BALLARAT has lost a man some consider the “father of modern Ballarat” with the death of former state government minister and solicitor Murray Byrne.
Mr Byrne died early yesterday morning aged 84.
It was during his illustrious career as a state politician – he was the youngest ever Victorian MP in 1958 when he became MLC for Ballarat, a role which he continued until 1976 – that Mr Byrne is best remembered.
As Minister for State Development and Decentralisation, Mr Byrne was credited with opening Ballarat to multi-national companies like Mars and McCain, some of the biggest employers in Ballarat.
Without Mr Byrne’s foresight and dedication to the region he loved so much, these international employers, and many more, may not have been attracted to Ballarat and may have located their businesses elsewhere.
Much like the deaths in recent years of politician Karen Overington, businessmen Enzo Campagna and Arthur Wilson and local government stalwart David Baird, the loss of Mr Byrne will affect many parts of the community.
Apart from his business and government work, Mr Byrne’s official biography reflects his strong commitment to Ballarat and reads like a who’s who of local organisations and groups.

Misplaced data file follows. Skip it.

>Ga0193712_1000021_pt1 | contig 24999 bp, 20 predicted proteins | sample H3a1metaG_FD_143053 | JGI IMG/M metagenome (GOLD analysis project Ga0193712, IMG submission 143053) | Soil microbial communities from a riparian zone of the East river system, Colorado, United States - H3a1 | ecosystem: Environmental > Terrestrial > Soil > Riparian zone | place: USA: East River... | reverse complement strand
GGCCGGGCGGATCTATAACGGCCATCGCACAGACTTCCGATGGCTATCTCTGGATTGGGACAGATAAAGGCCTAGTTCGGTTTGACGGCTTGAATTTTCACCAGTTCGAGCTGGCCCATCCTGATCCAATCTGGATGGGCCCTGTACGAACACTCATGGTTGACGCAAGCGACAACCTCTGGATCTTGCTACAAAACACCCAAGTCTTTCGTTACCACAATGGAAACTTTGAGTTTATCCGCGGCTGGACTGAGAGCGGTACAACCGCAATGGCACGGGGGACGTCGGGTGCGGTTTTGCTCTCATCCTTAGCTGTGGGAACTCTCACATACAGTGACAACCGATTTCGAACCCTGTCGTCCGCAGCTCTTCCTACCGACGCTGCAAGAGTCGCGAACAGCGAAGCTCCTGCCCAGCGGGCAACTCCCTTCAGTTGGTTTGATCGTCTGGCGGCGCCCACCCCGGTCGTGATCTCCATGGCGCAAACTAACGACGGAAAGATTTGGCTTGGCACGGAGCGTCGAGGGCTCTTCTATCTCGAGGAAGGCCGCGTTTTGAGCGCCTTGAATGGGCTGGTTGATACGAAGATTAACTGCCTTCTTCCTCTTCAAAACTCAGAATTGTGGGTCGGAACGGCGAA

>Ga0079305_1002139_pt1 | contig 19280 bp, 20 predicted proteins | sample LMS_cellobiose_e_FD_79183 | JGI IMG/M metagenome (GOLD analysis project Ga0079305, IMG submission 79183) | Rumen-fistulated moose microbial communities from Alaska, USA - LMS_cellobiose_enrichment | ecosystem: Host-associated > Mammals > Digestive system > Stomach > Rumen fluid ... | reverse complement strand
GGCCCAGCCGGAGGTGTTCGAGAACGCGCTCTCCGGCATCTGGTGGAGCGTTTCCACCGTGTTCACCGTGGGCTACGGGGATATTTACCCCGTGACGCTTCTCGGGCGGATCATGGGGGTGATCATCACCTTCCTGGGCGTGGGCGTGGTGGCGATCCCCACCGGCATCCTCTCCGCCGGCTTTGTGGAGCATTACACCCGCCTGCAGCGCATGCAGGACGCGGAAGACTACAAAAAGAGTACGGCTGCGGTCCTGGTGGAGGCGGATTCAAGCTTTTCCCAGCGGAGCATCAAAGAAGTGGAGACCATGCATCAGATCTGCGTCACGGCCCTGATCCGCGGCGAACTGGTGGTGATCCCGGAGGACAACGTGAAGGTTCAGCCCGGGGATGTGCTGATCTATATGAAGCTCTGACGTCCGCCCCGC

Mr Byrne’s community involvement was eclectic, including being the founding member of Ballarat Jaycees, secretary of Ballarat Call Committee, founding member of Wendouree Youth Club, founder of Ballarat Caledonian Housing Societies, council member of the Ballarat Agricultural and Pastoral Society, founder of Ballarat Young Liberals, patron of the Skipton Youth Club, Ballarat Youth Athletic Club, Ballarat Civic Male Choir, founder and patron of Ballarat Aged and Needy Relief Association, Australian-Asian Students Association, trustee and patron of Ballarat TPIs, founder and patron of Ballarat Lifeline and patron of St Joseph’s Home and Nazareth House Orphanages, just to name a few.
Mr Byrne was the sort of person who couldn’t help but help people, particularly in his own law firm. One of his young charges at BJT Legal paid tribute to his mentor and thanked him for guiding so many in their law careers.
But, in reality, much of Ballarat can thank him for helping to create the flourishing city that we call home.